While 3D printing is making monumental impacts in very serious sectors like manufacturing, medicine, and space, my favorite headlines to write are for these types of stories, where people’s lives are being made easier, and allowing them to do things many of us take for granted. 3D printing has allowed some very interesting innovations for the visually impaired and we’ve reported on a number of creative ideas and projects which offer better ways to help the blind understand science and other disciplines, navigate and map, and enjoy more that life has to offer which might not otherwise have been ‘seen’ – like typed messages, for instance.
Many of us spend our day on complete smartphone overload, with a flurry of emails and text messages to be read or sent at any moment. Could you imagine not having the option to do that? What about the idea of taking your eyes off the phone and learning to read typed text in Braille instead, or helping someone who is blind to have the convenience of better communication?
With the advent of a French company, YooCan3D, the visually impaired can use a streamlined 3D printing tool to make sure they don’t miss out on anything. While you may not need Braille, the creators of YooCan3D encourage everyone to get out of their comfort zone to further enlighten themselves and give it a try just to ‘see’ and feel what the visually impaired do.
Braille, commonly used by 40 million people all over the world, is obviously the most widely known tool used to help those who are visually impaired. While folks seem to have been getting along well with the traditional system, 3D printing has come to rescue to accentuate and enhance this with a new online software called YooCan3D.
Developed by Activsoft, YooCan3D will translate normal typed messages into Braille. The team was inspired on several levels involving personal history and a passionate interest in technology and innovation, as well as founder Franck Ferrandon’s reading of Makers, by Chris Anderson, which focuses on the industrial revolution currently in progress due to the innovations of modern entrepreneurs offering open source design and making leaps and bounds with 3D printing.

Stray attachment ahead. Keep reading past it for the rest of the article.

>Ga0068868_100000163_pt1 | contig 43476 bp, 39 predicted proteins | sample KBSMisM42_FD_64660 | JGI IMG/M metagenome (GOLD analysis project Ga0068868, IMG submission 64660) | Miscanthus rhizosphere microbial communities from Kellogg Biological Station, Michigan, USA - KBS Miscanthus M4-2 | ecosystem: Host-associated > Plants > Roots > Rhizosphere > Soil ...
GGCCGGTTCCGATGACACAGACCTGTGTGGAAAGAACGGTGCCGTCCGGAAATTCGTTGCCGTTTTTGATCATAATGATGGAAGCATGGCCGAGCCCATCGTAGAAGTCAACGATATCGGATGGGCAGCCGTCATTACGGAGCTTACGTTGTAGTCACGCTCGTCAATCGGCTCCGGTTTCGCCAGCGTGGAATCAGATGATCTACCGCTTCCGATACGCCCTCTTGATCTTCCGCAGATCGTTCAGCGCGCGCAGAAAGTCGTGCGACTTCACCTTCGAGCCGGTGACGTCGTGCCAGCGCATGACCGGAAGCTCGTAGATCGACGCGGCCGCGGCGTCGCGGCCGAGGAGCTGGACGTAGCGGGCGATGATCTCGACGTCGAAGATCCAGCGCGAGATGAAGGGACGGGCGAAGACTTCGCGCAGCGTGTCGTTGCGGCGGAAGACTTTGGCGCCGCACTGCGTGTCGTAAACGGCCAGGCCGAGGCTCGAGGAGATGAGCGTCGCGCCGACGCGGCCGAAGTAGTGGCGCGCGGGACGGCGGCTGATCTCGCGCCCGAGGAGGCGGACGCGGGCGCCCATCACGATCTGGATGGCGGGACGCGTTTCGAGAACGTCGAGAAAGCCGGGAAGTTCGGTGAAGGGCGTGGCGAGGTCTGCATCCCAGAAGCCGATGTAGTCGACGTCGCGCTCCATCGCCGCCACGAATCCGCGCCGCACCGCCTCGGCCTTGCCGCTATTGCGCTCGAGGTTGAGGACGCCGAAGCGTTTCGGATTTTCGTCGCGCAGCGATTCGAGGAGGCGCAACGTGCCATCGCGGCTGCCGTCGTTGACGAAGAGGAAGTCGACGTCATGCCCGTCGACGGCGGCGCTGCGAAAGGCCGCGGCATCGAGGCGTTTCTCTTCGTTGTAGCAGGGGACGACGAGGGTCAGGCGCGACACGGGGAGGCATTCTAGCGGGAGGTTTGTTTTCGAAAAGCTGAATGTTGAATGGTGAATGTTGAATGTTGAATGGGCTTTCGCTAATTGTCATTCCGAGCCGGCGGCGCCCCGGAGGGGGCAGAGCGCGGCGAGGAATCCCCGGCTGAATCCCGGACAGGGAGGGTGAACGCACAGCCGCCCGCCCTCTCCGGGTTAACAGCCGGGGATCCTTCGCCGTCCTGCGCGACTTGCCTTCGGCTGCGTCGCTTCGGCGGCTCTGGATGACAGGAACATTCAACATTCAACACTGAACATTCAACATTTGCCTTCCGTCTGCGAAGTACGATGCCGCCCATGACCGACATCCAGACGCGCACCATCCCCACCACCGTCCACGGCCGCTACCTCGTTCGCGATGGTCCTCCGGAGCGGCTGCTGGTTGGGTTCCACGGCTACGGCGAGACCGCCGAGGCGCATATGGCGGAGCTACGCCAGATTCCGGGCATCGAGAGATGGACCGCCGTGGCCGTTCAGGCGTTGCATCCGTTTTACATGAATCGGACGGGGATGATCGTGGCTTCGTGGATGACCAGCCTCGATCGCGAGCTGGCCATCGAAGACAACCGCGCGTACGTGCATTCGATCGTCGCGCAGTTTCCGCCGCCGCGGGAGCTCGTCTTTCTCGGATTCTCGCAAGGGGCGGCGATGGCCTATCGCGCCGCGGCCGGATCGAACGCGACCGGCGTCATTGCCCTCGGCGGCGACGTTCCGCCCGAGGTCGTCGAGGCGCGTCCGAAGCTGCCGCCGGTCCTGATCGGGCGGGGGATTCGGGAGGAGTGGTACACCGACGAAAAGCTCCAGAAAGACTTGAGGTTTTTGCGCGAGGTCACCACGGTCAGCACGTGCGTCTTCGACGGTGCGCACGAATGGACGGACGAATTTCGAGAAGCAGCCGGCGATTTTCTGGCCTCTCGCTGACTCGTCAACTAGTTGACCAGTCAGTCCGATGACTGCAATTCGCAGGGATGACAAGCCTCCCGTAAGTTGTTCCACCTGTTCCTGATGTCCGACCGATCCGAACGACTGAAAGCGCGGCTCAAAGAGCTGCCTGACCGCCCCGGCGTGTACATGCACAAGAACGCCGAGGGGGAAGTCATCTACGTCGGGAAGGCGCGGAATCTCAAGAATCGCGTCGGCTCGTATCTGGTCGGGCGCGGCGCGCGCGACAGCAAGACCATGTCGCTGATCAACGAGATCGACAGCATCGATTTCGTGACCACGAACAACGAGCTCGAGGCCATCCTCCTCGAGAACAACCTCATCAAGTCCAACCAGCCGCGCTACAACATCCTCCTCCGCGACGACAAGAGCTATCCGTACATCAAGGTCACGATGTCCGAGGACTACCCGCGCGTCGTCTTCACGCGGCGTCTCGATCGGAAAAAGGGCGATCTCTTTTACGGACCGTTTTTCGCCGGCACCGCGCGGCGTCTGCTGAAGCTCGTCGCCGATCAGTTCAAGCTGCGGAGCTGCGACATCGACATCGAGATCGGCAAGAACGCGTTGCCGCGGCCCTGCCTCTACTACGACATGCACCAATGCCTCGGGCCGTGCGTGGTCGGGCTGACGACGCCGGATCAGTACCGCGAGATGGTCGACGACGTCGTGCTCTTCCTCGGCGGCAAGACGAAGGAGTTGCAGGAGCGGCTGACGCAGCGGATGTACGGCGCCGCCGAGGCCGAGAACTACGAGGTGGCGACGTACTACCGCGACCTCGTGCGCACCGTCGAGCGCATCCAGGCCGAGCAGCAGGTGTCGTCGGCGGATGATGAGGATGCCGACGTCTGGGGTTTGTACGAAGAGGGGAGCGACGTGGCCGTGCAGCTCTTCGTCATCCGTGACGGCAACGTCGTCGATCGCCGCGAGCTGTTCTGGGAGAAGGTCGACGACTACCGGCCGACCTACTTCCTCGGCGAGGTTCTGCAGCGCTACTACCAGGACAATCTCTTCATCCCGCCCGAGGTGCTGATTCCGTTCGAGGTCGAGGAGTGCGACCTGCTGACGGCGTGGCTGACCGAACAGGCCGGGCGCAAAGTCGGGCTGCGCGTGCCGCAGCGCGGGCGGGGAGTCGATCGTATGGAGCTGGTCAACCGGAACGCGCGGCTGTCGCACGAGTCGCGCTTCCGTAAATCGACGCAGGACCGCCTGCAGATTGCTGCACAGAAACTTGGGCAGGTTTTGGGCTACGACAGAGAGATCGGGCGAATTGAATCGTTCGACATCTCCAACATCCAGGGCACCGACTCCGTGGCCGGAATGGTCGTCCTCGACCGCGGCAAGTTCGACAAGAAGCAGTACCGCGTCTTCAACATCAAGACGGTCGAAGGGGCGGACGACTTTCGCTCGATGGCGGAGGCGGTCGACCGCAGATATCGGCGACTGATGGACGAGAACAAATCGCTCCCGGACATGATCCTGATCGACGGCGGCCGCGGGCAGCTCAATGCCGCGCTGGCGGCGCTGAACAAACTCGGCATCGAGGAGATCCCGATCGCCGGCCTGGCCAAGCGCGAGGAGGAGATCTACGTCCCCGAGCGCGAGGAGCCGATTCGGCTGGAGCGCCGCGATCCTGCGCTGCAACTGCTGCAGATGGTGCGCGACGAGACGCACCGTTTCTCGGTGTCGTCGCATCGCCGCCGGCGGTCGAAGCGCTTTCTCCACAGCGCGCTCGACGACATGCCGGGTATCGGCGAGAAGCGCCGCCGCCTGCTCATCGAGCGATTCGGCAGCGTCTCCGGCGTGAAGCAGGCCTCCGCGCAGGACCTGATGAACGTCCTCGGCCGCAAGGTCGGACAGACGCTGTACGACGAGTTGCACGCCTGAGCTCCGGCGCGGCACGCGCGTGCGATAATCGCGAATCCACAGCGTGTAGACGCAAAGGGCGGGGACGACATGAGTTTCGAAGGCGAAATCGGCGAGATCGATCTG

YooCan3D converts Braille into an .stl file for for printing of 4mm thickness, which is a solution in development for the visually impaired to offer them what is always the maximum goal: further independence for all the daily — as well as special — functions they need to attend such as menus, instructions, and directional advice. At Activsoft, they want everyone to get excited about their software, as anyone can use it, and they don’t need to know Braille or have an extensive background in 3D printing.
At YooCan3D, they focus on helping those with special needs, whether requiring Braille or not. They do seem to be all about bringing 3D printing and Braille together, however, with services offering customizable signage in Braille, 3D printed, as well as logos and prototypes.
Are you familiar with anyone who is visually impaired and has been positively impacted with a 3D printed device of any sort? Tell us about it, as well as your thoughts on the overall impact 3D printing can have for helping those with special needs in the YooCan3D forum over at 3DPB.com.